Yesterday I was sitting in a mountain refuge with my oldest Italian friends. It’s the thing I like doing best. Walking up a mountain, taking in the views of the said mountain and then sitting in a mountain refuge and eating mountain food. It was an early birthday celebration, a day with friends and their teenage son who I remember being born and have known all his life. It happens when you live in a place for a while. You make history here.
“I’ve just realised I’ll be twenty years older than the age I was when I first came here,” I said as I finished off the polenta and wild mushroom stew.
And in twenty years nothing much has changed. I’m still sitting in mountain refuges, older, with two children and an Italian husband.
Conversation in the car with my elder son.
“But mum,” he began, “could you not speak ANY Italian when you came here?”
“No, I learned it when I got here.”
“But how long did it take you to learn it?”
“I can’t remember. A few years. I learned most of it in the mountains, when dad and I used to go skiing every weekend.”
Silence, which means he’s thinking.
“You know what I once did. I once needed a stamp and I didn’t know the word. So I made it up. I kept saying to the guy, timbra, timbra. I thought, well it’s timbre in French so it could be something similar.”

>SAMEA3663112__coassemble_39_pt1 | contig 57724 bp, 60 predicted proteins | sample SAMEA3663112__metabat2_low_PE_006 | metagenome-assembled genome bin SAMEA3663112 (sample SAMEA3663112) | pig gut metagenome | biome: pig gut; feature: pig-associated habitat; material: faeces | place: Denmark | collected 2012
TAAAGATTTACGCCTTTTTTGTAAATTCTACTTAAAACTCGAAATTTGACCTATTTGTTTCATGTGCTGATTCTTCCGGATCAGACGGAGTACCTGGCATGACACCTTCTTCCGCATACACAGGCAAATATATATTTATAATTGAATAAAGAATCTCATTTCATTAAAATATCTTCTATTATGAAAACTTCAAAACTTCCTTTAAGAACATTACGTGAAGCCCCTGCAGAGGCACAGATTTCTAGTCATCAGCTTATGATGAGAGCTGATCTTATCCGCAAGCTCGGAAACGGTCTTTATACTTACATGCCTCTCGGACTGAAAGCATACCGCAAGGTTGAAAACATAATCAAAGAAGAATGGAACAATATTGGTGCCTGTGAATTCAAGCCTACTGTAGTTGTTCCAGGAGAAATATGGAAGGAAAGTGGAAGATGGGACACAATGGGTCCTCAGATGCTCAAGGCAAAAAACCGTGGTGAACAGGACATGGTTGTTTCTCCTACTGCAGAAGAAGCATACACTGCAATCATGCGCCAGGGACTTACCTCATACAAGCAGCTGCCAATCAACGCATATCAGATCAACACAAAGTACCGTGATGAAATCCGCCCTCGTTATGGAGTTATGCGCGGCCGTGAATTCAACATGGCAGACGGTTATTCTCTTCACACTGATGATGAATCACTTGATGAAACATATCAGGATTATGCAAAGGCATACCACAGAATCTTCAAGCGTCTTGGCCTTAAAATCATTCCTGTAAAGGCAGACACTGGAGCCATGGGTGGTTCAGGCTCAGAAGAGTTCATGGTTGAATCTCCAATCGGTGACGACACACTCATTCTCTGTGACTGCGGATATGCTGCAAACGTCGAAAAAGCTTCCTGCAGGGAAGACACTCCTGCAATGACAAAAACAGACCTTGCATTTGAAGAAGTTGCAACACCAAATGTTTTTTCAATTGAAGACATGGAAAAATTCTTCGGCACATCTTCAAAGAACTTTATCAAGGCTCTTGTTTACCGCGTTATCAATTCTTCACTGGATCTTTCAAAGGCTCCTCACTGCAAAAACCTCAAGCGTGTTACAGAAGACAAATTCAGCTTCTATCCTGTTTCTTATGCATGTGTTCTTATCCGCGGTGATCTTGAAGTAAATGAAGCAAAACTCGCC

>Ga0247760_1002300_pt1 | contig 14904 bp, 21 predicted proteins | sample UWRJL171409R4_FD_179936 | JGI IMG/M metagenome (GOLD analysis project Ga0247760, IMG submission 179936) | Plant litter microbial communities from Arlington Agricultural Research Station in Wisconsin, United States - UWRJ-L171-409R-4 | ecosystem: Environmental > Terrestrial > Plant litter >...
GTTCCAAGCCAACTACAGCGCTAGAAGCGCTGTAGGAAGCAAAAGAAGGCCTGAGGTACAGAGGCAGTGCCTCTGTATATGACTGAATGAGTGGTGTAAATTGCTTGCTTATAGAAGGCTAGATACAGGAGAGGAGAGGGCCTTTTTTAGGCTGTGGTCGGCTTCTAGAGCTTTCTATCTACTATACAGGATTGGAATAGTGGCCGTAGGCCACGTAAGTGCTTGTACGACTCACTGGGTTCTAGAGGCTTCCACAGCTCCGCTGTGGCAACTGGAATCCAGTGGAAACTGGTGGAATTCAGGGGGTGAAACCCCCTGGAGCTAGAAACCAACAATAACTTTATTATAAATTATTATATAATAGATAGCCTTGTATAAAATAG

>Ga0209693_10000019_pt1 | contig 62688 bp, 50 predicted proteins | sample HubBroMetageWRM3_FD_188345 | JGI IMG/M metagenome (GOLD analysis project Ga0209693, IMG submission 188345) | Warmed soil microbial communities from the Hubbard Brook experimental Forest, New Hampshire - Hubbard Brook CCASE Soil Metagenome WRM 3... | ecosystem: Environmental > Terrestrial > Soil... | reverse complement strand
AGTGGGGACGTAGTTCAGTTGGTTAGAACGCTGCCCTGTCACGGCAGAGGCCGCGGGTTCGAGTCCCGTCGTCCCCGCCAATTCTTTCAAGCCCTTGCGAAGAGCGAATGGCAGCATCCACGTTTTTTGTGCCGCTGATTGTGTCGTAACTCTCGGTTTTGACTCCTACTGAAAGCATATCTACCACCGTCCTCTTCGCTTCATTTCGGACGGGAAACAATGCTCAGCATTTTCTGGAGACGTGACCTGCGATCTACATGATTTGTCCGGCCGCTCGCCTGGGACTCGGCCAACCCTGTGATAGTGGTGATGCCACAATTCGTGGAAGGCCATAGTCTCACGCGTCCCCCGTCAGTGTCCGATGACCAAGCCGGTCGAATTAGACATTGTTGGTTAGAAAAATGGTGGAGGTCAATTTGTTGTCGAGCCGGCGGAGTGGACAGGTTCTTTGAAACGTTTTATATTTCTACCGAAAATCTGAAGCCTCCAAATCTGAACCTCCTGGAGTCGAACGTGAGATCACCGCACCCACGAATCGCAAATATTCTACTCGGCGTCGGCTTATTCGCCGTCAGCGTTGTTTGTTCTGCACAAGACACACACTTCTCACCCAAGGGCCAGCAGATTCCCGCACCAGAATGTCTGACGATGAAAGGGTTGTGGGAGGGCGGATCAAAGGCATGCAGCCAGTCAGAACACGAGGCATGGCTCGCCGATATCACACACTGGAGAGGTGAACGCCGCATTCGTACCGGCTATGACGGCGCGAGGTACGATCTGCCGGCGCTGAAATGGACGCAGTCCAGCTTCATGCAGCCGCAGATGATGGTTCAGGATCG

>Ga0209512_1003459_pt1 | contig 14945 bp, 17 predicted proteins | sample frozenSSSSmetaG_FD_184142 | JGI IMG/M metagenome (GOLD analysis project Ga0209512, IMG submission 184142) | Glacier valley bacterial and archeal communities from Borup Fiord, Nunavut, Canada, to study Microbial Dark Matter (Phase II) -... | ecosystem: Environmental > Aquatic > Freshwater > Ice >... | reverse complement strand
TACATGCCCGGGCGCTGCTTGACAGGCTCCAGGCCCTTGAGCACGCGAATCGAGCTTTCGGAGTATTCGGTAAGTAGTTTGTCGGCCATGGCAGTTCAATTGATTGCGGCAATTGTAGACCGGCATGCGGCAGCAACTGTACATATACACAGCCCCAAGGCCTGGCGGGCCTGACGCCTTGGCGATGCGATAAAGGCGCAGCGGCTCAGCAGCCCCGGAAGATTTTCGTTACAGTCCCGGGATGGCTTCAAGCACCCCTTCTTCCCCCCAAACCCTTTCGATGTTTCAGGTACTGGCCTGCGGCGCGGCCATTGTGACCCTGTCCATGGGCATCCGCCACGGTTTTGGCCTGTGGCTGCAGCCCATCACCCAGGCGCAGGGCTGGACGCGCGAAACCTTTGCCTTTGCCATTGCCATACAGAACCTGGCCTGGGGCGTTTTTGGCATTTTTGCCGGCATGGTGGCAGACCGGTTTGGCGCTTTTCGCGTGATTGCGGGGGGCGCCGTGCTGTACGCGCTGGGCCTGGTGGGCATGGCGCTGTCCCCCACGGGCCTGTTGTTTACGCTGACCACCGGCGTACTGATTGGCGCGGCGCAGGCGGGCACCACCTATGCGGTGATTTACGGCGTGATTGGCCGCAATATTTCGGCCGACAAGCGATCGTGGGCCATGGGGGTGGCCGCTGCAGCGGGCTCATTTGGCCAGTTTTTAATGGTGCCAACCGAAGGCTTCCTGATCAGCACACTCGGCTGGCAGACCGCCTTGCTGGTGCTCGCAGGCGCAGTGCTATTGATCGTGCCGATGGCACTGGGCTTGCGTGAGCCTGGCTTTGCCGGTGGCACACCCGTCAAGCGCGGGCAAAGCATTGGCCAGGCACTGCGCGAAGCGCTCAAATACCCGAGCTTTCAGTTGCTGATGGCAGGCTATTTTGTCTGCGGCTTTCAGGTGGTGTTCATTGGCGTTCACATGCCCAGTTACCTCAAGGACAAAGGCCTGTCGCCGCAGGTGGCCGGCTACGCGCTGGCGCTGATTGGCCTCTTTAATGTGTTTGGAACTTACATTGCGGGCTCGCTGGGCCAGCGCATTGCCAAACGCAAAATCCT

Elder son starts laughing.
“Anyway, so he said francobollo. So, I thought right, it must be a shop called Franco Bollo.”
“Yeah, you know, Franco. Franco Bollo. So off I went to look for a shop called Franco Bollo.”
Once there was a young woman who went round a shopping centre for a good half hour looking for a shop called Franco Bollo.
She’d arrived in Italy only a month before liked some kind of 90s Lucy Honeychurch with a bright orange puffer jacket and a vague desire to travel. She stood out like an amber traffic light. Very few Northern Italian woman wore bright orange puffers jackets and certainly not in provincial lakeside towns. She got on and off trains and went up and down a lake and looked at the mountains and wanted to go. She loved all of it: the food, the scenery, the places, the people. Which is what Italy is all about, all that, and never judging a book by its cover.
That’s the bit you learn later, when the dream becomes reality.